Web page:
Rand Paul Gets it Right About Drug Laws


Love him or hate him, Rand Paul scored big with libertarians this week when he spoke out about loosening the reigns of minimum mandatory sentences and voting rights for convicted criminals. Paul aptly points out,

“If I told you that one out of three African-American males is forbidden by law from voting, you might think I was talking about Jim Crow 50 years ago. Yet today, a third of African-American males are still prevented from voting because of the war on drugs.”

In Kentucky, where Paul serves as a Representative, felons have to petition the governor to have their voting rights restored even after they have served their sentence. Paul is considering ways to reinstate voting rights to citizens who have served their time and spoke particularly about non-violent criminals (as he should, given the huge conviction rate disparities between whites and minorities) and mentioned the idea of automatically returning voting rights if the criminals have not committed any crimes five years after their release. Paul made it clear that he was still fine-tuning his ideas and willing to hold discussion.

Paul also criticized the practice of mandatory sentencing and is sponsoring a bill to provide judges with more flexibility in sentencing. “Mandatory minimum sentencing has done little to address the very real problem of drug abuse while also doing great damage by destroying so many lives,” Paul argued. The New York Times went as far as to say that “current and former prison inmates… have rarely had as impassioned a champion in Congress.”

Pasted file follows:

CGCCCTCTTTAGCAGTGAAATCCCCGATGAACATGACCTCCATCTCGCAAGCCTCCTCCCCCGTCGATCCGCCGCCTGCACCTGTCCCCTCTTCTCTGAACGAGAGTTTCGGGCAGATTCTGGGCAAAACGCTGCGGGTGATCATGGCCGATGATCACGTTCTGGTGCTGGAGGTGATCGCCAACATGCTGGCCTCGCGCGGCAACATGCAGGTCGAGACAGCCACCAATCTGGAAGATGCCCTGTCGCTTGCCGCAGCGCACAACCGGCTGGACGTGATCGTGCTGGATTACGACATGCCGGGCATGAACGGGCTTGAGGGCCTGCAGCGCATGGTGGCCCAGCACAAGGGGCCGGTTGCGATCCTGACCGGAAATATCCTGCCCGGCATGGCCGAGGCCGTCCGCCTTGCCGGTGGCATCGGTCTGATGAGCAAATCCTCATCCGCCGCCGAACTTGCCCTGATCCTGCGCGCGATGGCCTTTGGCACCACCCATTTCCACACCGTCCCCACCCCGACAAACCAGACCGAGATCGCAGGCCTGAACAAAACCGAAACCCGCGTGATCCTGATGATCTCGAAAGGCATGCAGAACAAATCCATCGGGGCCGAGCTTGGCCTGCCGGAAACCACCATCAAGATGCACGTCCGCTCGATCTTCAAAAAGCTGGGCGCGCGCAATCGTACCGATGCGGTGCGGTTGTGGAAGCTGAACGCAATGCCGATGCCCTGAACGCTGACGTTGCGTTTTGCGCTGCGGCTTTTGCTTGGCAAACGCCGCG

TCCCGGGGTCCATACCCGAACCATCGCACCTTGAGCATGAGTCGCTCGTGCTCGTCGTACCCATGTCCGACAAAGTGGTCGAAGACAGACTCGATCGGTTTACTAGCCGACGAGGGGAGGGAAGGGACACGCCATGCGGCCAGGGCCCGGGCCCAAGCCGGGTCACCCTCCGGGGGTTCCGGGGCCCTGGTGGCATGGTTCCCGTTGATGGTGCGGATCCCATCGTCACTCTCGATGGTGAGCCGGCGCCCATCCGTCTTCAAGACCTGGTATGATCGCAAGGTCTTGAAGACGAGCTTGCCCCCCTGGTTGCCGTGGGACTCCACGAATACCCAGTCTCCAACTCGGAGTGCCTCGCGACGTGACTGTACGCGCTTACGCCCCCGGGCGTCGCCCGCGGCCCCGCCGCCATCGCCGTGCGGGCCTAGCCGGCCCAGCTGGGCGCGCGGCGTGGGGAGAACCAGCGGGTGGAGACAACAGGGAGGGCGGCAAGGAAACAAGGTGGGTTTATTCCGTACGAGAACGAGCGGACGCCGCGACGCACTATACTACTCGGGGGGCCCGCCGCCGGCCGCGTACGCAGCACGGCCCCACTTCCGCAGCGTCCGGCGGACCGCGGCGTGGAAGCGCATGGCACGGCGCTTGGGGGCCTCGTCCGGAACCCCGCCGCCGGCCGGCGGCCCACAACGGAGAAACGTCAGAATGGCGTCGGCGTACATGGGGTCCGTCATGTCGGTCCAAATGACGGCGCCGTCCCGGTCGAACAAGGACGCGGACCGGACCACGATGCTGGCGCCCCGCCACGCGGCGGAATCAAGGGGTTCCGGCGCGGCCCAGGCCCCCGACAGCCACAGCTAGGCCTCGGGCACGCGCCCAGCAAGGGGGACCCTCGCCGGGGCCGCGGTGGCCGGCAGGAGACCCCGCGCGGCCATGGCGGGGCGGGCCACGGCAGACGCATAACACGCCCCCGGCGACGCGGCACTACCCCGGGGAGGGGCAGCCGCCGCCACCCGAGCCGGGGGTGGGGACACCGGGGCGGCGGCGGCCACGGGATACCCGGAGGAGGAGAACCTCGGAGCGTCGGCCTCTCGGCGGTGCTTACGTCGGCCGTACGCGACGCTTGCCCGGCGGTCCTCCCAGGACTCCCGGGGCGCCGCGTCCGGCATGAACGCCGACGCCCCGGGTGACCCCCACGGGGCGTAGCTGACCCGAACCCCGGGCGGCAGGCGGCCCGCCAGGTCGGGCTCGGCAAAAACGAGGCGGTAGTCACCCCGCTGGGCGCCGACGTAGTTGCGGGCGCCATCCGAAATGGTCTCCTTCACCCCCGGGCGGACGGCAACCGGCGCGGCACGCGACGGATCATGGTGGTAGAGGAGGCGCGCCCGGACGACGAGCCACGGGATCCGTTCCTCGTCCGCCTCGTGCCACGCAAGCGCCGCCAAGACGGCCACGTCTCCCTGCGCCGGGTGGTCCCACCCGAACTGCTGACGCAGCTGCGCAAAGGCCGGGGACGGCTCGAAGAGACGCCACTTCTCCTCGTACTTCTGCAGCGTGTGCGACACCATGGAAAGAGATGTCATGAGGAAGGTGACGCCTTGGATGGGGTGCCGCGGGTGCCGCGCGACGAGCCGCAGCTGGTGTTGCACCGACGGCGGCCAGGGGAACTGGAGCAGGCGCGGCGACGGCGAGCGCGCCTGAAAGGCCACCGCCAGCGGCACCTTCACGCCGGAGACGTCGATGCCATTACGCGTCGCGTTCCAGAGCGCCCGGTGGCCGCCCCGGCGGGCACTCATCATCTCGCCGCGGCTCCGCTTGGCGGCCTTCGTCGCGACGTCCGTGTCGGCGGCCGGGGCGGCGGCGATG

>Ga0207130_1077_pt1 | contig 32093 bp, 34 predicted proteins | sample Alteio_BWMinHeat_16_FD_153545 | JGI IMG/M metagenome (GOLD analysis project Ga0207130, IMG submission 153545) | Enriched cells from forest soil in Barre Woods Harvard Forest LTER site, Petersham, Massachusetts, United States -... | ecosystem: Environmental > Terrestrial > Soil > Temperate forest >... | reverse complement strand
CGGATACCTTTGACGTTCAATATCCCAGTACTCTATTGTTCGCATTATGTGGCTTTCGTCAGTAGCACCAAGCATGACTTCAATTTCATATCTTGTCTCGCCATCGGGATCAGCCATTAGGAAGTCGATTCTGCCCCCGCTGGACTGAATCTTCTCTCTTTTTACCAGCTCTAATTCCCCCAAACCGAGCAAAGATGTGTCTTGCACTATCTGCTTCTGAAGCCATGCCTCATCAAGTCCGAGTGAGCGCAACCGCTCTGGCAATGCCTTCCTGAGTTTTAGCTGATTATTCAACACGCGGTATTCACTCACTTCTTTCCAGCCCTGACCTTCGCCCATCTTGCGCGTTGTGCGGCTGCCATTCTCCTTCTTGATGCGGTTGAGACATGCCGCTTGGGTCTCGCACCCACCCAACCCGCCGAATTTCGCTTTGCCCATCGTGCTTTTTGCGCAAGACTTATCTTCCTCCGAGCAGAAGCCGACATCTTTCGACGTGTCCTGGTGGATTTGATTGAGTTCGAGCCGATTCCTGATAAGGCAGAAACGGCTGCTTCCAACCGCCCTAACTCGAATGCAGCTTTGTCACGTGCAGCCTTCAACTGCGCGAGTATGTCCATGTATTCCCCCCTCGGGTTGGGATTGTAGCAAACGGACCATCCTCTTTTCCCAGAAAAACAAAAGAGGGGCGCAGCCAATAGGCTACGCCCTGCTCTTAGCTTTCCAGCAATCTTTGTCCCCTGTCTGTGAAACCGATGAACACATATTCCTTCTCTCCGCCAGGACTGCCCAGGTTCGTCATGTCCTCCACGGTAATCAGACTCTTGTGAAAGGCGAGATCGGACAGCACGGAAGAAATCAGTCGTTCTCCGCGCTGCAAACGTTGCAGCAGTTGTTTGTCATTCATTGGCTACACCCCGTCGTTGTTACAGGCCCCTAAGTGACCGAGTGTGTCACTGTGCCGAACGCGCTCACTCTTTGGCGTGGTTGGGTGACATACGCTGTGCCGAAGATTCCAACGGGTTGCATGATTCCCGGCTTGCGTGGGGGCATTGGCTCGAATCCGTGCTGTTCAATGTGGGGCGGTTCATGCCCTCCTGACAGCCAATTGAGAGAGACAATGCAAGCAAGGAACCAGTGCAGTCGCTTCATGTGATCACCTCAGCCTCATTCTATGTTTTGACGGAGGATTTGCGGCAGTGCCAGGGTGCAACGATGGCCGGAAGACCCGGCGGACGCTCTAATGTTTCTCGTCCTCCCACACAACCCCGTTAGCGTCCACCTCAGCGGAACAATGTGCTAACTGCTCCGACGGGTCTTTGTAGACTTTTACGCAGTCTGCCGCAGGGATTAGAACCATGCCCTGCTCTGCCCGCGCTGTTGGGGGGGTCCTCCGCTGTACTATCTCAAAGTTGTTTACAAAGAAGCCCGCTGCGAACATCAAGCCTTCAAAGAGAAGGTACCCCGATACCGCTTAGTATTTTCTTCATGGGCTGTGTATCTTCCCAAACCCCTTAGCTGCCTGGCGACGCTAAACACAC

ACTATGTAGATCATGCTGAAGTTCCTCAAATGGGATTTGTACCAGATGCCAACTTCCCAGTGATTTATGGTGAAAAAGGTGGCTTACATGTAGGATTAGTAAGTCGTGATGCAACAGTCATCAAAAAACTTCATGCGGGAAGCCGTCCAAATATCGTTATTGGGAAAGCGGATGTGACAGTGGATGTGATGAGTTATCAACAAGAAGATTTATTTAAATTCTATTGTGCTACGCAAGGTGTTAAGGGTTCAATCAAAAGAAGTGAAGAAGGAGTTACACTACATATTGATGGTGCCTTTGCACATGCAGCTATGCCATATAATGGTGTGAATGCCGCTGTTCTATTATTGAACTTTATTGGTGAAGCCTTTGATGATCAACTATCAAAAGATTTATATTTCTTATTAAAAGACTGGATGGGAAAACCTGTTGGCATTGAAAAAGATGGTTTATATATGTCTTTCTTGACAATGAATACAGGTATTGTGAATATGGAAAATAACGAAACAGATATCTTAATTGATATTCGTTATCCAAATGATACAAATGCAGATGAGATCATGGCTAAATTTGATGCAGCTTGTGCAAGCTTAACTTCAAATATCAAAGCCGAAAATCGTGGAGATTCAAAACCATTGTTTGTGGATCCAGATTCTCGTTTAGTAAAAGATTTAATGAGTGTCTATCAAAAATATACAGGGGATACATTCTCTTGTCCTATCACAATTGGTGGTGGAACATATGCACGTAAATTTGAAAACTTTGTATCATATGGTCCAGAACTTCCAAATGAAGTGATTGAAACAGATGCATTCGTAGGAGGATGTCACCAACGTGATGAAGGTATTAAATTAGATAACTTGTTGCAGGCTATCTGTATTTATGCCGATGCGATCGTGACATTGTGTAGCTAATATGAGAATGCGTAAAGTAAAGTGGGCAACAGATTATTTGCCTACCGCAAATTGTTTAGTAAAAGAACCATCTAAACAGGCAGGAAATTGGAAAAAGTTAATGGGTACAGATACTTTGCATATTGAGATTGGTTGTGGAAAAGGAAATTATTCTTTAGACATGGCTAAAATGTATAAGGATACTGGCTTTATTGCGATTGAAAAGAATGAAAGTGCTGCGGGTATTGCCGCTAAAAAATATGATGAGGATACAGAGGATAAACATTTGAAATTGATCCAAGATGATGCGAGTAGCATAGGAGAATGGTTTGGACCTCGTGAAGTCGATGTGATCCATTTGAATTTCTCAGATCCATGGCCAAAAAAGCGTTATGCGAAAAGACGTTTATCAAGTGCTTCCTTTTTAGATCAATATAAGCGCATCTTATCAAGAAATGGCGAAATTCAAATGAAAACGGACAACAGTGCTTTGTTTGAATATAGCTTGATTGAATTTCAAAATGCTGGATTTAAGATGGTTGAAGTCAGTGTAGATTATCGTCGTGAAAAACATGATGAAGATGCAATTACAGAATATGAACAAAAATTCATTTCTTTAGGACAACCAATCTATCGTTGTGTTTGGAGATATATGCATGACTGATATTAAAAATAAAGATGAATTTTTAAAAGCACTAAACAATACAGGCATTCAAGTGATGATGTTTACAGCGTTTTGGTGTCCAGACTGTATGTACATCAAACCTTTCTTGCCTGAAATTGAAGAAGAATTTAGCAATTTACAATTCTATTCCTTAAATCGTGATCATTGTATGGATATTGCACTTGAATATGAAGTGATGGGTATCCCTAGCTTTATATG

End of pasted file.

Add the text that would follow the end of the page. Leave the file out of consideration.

In the usual political pandering style, Paul shared stories about victims of the United States’ hyper-aggressive war on drugs, talking about Edward Clay, a man who was arrested carrying less than 2 ounces of cocaine, yet was sentenced to ten years in prison because of mandatory minimum sentencing laws. “We went crazy on the war on drugs,” Paul said, “We have people in jail for life for nonviolent drug crimes. I think this is a crime in and of itself.”

While many libertarians (including myself) question why drug offenders are treated as felons in the first place, Paul has picked a good place to start combating the incarceration-crazed legal system. He admitted his dislike of felony drug offenses, saying “I would just as soon take some of these non-violent crimes and make them misdemeanors so you don’t get in that trap.”

Drug laws are a serious pitfall in the American justice system because of their infringement upon personal liberty and disproportionately harmful effect on minorities vs. whites. I know Rand Paul is a serious hit or miss with libertarians, but we should champion anyone willing to take on politically unpopular stances in order to advance ethically responsible causes. And for that, I can Stand with Rand.